American Routes Shortcuts: Jimmy Duck Holmes

Aug 11, 2017

Jimmy "Duck" Holmes in front of his Blue Front Cafe
Credit American Routes

Each week, American Routes brings you Shortcuts, a sneak peek at our upcoming show. This week, we speak with bluesman Jimmy “Duck” Holmes about his time running a juke joint in Bentonia, Mississippi called the Blue Front Café. It was at the Blue Front where he learned the Bentonia style of blues guitar from the revered Jack Owens.

Jimmy Duck Holmes: My mom ran a juke joint known as the Blue Front Café. Historians say it's the oldest still running juke joint in the state of Mississippi. Now myself, I've been opening the door 46 years, it'll be 47 years this coming July 1st, and my mom started it in 1948. I was one year old. I grew up in a house of 14, 16 with my mom and dad. The farm itself just wouldn’t take care of all of them.

Nick Spitzer: Who mainly came out to be there?

JDH: The Blue Front Café was the ballroom of the Bentonia community. As a matter of fact it was the first establishment with a concrete floor. You had some places called juke houses but they was made out of wood structures. Back during the time as far as I can remember, they thought it was a privilege, a luxury, to be able to go to the Blue Front Café, where you could dance and the jukebox didn't shake.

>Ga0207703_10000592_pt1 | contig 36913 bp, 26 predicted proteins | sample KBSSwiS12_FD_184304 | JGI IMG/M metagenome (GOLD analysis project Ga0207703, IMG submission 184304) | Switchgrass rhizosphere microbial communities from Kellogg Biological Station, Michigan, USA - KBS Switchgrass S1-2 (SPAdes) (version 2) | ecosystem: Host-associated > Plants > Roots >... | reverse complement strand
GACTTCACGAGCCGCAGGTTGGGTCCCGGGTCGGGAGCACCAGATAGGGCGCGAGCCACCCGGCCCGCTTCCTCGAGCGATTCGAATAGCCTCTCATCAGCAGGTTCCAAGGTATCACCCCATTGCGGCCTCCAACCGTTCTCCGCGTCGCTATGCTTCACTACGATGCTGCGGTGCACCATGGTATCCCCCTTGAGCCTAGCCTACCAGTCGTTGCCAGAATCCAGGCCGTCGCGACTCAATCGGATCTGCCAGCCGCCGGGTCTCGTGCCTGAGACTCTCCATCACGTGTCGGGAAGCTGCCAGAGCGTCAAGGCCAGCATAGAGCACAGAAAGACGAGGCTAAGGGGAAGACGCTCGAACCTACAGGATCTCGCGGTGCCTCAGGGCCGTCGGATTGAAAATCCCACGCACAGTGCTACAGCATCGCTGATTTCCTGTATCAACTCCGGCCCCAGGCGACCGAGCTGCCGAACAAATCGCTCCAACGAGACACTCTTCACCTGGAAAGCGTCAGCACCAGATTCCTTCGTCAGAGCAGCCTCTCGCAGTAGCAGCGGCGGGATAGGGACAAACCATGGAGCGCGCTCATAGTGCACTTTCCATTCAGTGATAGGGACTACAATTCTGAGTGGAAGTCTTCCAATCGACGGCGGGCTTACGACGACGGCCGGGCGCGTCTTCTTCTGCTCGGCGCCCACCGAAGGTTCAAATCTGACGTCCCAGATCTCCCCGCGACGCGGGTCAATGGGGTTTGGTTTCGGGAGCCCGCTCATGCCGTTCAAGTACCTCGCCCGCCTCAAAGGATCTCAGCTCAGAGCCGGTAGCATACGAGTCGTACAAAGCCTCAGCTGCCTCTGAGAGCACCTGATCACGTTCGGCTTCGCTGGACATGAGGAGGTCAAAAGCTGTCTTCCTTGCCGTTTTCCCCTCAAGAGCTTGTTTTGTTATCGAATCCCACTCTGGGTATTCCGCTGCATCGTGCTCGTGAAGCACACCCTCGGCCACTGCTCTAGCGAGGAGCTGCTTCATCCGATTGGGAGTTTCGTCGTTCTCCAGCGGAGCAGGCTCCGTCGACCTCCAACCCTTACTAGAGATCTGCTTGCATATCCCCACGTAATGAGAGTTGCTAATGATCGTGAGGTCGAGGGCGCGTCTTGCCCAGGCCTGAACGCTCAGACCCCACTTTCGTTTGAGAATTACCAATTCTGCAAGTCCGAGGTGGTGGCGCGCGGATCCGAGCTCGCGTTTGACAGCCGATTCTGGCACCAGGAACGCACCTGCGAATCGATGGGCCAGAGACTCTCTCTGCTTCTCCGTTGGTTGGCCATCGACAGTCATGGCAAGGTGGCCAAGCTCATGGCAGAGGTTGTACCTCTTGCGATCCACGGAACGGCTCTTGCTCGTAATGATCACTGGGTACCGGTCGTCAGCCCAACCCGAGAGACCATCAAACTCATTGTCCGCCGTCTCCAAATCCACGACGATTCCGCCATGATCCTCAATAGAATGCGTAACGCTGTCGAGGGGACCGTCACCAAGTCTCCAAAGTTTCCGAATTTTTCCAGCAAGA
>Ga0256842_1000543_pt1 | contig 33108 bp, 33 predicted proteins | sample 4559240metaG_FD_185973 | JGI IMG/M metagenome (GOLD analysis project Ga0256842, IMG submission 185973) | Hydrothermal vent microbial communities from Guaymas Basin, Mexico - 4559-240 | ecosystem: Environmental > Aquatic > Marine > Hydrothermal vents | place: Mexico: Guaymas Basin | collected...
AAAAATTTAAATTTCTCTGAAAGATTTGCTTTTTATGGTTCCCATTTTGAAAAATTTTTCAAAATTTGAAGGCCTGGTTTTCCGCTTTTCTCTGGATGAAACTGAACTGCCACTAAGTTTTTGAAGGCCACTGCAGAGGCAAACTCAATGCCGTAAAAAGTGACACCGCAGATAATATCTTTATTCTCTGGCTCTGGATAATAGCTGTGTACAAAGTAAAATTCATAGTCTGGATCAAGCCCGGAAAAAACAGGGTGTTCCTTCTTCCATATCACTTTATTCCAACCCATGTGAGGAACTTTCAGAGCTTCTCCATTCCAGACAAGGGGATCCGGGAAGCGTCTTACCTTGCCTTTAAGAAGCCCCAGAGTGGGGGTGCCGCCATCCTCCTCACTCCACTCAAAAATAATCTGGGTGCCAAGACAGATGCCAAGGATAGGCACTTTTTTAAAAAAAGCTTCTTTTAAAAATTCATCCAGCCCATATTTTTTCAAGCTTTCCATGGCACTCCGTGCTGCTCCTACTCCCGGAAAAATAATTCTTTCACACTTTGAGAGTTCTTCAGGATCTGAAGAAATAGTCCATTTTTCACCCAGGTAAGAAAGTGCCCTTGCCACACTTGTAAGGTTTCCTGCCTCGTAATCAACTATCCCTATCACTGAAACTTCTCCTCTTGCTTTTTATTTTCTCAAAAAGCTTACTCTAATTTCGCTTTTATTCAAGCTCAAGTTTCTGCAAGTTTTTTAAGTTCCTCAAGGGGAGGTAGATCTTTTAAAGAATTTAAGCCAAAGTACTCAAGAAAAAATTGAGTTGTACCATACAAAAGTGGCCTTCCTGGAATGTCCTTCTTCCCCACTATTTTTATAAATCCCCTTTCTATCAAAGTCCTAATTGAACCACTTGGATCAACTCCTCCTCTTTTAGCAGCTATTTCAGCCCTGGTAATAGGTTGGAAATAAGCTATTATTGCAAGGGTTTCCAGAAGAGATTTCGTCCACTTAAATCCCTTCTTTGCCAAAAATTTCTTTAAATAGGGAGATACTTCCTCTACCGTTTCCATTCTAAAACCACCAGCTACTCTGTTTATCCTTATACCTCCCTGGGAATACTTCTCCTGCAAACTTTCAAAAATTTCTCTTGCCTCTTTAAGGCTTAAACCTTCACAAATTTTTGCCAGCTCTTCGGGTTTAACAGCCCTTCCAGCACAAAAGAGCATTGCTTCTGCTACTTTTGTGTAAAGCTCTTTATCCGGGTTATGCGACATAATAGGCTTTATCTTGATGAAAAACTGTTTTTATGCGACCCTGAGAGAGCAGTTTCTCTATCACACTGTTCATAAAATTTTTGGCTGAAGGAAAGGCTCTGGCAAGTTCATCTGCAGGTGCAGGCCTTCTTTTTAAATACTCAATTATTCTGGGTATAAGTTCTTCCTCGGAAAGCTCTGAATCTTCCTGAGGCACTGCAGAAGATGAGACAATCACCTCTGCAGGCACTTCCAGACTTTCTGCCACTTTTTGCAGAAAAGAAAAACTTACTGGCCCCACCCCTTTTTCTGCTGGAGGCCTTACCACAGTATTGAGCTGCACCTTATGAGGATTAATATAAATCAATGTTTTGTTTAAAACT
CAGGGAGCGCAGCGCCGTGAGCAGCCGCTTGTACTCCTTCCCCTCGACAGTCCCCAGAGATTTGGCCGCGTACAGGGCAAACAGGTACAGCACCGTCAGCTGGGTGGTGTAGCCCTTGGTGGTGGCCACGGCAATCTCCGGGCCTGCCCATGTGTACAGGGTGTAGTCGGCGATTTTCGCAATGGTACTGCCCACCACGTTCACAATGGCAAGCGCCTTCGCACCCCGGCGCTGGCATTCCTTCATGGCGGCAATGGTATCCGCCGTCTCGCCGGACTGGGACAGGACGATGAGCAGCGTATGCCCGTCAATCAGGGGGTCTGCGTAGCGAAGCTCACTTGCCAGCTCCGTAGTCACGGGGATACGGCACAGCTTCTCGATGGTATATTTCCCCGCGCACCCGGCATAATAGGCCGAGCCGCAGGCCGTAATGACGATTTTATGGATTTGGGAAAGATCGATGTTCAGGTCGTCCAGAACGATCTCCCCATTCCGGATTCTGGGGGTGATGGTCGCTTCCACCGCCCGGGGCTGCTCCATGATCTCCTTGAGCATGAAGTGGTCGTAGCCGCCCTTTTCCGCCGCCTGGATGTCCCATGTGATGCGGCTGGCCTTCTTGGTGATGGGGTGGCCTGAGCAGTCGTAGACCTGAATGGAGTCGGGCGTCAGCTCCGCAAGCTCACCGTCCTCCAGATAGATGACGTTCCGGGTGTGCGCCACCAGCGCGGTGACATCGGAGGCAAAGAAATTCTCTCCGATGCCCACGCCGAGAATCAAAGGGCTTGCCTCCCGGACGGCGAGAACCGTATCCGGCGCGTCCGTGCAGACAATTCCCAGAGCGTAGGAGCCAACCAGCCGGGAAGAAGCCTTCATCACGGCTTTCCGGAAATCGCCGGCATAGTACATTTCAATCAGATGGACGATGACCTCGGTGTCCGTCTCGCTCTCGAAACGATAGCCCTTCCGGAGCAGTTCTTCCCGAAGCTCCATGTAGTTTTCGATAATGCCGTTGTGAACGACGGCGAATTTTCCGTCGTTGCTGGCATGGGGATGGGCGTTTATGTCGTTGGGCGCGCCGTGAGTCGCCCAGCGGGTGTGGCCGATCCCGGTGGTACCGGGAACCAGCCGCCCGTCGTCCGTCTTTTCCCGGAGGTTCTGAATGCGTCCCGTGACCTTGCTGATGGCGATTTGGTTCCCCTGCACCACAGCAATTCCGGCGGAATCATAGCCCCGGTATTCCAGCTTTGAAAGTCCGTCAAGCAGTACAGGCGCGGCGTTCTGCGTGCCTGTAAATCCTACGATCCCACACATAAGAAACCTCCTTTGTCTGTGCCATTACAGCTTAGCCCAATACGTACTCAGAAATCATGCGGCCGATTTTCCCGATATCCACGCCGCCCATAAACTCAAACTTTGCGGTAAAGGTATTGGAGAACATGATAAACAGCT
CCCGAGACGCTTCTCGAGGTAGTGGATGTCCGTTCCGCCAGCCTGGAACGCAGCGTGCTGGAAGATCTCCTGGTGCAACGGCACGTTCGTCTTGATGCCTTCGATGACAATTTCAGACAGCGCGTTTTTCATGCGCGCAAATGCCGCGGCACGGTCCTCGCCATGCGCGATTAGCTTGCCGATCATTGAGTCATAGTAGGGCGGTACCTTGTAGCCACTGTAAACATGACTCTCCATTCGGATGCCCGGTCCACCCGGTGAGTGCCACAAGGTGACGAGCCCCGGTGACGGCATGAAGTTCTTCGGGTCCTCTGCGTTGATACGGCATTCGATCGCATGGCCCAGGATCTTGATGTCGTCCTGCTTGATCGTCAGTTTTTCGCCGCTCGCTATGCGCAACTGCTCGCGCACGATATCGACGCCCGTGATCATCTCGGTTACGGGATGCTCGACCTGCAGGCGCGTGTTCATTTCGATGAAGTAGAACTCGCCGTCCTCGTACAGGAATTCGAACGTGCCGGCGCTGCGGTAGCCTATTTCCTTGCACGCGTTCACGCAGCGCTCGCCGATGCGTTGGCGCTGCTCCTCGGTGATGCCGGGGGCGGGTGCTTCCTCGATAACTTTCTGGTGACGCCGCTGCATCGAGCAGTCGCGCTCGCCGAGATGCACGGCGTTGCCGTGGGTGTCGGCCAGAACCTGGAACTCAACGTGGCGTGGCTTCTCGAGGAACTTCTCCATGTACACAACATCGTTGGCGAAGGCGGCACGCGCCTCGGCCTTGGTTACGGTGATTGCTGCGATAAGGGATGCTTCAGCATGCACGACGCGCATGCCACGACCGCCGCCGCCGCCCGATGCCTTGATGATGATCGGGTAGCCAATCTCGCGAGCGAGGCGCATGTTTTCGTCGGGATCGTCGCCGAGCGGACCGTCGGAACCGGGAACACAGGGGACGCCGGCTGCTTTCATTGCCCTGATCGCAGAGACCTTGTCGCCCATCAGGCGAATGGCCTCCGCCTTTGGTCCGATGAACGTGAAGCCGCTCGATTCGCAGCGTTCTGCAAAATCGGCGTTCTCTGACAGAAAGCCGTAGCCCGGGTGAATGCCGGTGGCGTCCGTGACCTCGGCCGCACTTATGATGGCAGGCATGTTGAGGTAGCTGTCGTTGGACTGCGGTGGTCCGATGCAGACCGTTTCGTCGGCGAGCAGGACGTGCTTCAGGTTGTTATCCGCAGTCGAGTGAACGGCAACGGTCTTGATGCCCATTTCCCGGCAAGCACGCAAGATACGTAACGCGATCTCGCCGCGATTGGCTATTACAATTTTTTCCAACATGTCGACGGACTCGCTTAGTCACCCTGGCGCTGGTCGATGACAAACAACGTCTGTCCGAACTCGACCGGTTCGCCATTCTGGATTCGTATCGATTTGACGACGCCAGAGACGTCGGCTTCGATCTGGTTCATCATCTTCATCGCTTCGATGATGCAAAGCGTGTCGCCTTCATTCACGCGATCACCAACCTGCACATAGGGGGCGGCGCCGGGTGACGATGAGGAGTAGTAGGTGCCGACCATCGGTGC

NS: You have been running a juke joint, there are people who go to church who would say, that's a place for the evil spirits, but that doesn't seem to have affected your thinking.

JDH: Nah, my thing is, some people say preacher don't eat that much, watch that joker when he leave his church. Some people say a preacher don’t cheat, watch who that joker got under the sheet. My thing is, the same people as you meet Sunday morning at church is the same people you hung out with Saturday night at the club.

NS: How is it that you have, it seems to me, had a pretty happy life running the juke joint, and you actually stayed in Bentonia and ran the show, and you still do.

JDH: I left for a couple of times with the intention of not coming back. I would tour Piedmont and then end up right back in Bentonia.

NS: Why is that do you think?

JDH: I guess some things are just meant to be. You know, I guess it just wasn't meant for me to take up roots nowhere else but Bentonia.

NS: You've been taking care of the Blue Front for a good long time. It seems to me it takes a lot of willpower to run a place like this.

JDH: You gotta have a passion for it, cuz you might sit there all day long and nobody come buy nothing. Thank god I'm retired, I don't really need to depend on it financially, but I enjoy- I go there every day, 7 days a week because I know what it did for my family. It took care of us back in the day.

NS: You sound like you've got it goin’ on though. You're playing the blues and running the Blue Front and keeping the world aware of what's going on in Bentonia. Doesn't sound to me like you're old and gray.

JDH: Well I feel pretty good, you know, but that don't mean I'm not getting old.

To hear the full program, tune in Saturdays at 7pm and Sundays at 6pm on WWNO, or listen at americanroutes.org.
 

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